If your drive does not show up in the POST screens when you
boot your computer, and does not appear to be present in your Windows installation
(if you have one), or cannot be found by the operating system when you
install Windows, the first thing to do is power off the computer and recheck all
jumper settings and cable connections as detailed at the beginning of the guide.
Note that SATA drives
may not appear at all in the BIOS depending on the
manufacturer of the motherboard and the way that SATA support is implemented, even
if they are installed correctly. This doesn't mean that they won't work,
just that you can't confirm their existance without using Windows. There's nothing you can really do
except proceed with booting or installing Windows.
If your drive appears in the BIOS and Windows, but is
missing a significant amount of space (say you are seeing 20GB instead of 40)
you are probably being limited by your motherboard. Older
motherboards can be limited in the amount of hard drive space that they can 'see,' so if you attach a drive that is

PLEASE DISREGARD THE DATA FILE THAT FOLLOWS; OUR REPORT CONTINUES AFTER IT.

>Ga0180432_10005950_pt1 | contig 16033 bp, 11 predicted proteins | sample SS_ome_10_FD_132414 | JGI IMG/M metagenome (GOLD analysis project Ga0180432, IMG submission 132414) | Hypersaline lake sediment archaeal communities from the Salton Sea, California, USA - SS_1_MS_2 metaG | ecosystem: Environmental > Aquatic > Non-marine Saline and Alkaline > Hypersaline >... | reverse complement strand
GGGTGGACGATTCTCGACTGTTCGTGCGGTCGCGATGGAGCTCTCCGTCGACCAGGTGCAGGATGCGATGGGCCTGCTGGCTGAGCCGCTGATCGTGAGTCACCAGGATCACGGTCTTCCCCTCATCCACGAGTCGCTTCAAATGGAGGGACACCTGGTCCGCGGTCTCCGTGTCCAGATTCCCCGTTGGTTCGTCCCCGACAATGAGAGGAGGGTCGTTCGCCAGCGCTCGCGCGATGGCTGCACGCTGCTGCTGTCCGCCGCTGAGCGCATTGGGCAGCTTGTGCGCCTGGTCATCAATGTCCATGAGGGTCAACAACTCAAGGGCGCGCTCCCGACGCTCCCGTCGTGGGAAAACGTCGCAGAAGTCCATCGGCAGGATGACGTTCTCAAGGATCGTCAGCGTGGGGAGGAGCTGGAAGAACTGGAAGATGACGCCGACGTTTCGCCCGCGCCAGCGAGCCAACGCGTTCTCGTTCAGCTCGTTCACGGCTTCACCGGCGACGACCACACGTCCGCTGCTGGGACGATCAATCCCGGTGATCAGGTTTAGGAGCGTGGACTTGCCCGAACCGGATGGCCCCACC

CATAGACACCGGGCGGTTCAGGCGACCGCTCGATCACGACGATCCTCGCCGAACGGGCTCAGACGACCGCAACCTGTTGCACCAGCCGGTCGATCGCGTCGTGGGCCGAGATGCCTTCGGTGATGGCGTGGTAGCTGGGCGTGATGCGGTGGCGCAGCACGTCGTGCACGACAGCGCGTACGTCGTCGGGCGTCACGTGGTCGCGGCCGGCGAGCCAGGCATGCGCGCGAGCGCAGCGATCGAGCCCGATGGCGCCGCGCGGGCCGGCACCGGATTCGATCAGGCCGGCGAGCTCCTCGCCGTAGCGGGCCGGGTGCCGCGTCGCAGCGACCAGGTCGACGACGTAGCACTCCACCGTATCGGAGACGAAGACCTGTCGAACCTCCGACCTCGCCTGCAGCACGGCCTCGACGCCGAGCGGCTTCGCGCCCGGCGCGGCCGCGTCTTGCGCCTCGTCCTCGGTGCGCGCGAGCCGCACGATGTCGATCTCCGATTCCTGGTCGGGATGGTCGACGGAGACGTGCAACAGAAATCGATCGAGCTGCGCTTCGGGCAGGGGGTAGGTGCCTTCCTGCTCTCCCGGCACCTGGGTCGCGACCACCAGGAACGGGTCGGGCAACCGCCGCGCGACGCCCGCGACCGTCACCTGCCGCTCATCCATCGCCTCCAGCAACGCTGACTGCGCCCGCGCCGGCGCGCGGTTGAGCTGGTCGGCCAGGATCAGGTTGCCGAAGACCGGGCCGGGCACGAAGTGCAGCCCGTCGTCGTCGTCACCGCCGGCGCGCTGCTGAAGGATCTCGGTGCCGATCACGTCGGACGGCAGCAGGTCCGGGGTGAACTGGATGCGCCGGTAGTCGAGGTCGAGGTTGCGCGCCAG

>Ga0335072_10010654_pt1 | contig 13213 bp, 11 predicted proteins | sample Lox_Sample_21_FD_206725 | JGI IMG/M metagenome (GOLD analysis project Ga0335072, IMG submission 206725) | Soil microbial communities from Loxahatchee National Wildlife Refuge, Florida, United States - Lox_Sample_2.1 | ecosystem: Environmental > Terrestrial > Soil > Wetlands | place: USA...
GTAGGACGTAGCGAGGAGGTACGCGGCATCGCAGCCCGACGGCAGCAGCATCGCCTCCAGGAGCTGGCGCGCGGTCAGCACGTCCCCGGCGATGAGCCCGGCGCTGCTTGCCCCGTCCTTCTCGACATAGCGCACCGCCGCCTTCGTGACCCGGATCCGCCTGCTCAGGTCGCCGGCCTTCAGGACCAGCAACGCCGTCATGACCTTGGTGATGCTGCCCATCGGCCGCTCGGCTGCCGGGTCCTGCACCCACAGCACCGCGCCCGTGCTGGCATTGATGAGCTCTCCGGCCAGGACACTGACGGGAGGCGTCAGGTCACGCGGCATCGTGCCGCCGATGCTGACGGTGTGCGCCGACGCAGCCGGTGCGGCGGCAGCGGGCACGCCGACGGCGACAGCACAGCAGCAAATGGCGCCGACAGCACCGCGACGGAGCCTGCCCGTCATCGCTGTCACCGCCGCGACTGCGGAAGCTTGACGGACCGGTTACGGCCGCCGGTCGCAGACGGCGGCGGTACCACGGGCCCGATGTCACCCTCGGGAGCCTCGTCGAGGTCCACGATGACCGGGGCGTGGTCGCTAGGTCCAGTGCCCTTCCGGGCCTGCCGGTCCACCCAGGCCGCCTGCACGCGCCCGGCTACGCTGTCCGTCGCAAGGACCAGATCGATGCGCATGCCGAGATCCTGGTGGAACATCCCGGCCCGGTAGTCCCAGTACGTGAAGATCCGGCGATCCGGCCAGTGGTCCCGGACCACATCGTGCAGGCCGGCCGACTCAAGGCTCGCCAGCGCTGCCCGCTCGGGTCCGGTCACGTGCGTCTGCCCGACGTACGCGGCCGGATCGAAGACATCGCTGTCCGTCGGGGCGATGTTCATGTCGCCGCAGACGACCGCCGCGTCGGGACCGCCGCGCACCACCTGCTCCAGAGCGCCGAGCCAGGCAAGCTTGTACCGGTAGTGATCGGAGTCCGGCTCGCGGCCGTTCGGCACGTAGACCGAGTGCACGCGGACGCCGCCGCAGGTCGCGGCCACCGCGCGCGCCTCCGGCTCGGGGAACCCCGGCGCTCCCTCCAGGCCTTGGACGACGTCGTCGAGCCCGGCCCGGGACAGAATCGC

over the limit of the board, you will likely get only a portion
of the actual space of the drive visible in your BIOS screen.
Sometimes, a BIOS update to the motherboard will also help this situation, but as older motherboards are not always
supported there may simply not be a BIOS update work around.
To work around this problem you will need to go to the drive manufacturer's
website to download an installation utility. Every hard drive manufacturer has a
version of this available. Maxtor's Maxblast3 software is one example.
Their purpose is to enable older mainboards with a built in HD space
limitation to overcome this. As this software will also partition and format the
drives for you, it can be quite useful. There are too many versions of this type
of software to detail them all here, but they do come with instructions for use.
If you do end up using the drive manufacturer's software, we would recommend
that you also use it to partition and format the drives if possible, unless you
are performing a new installation of Windows 2000 or XP.
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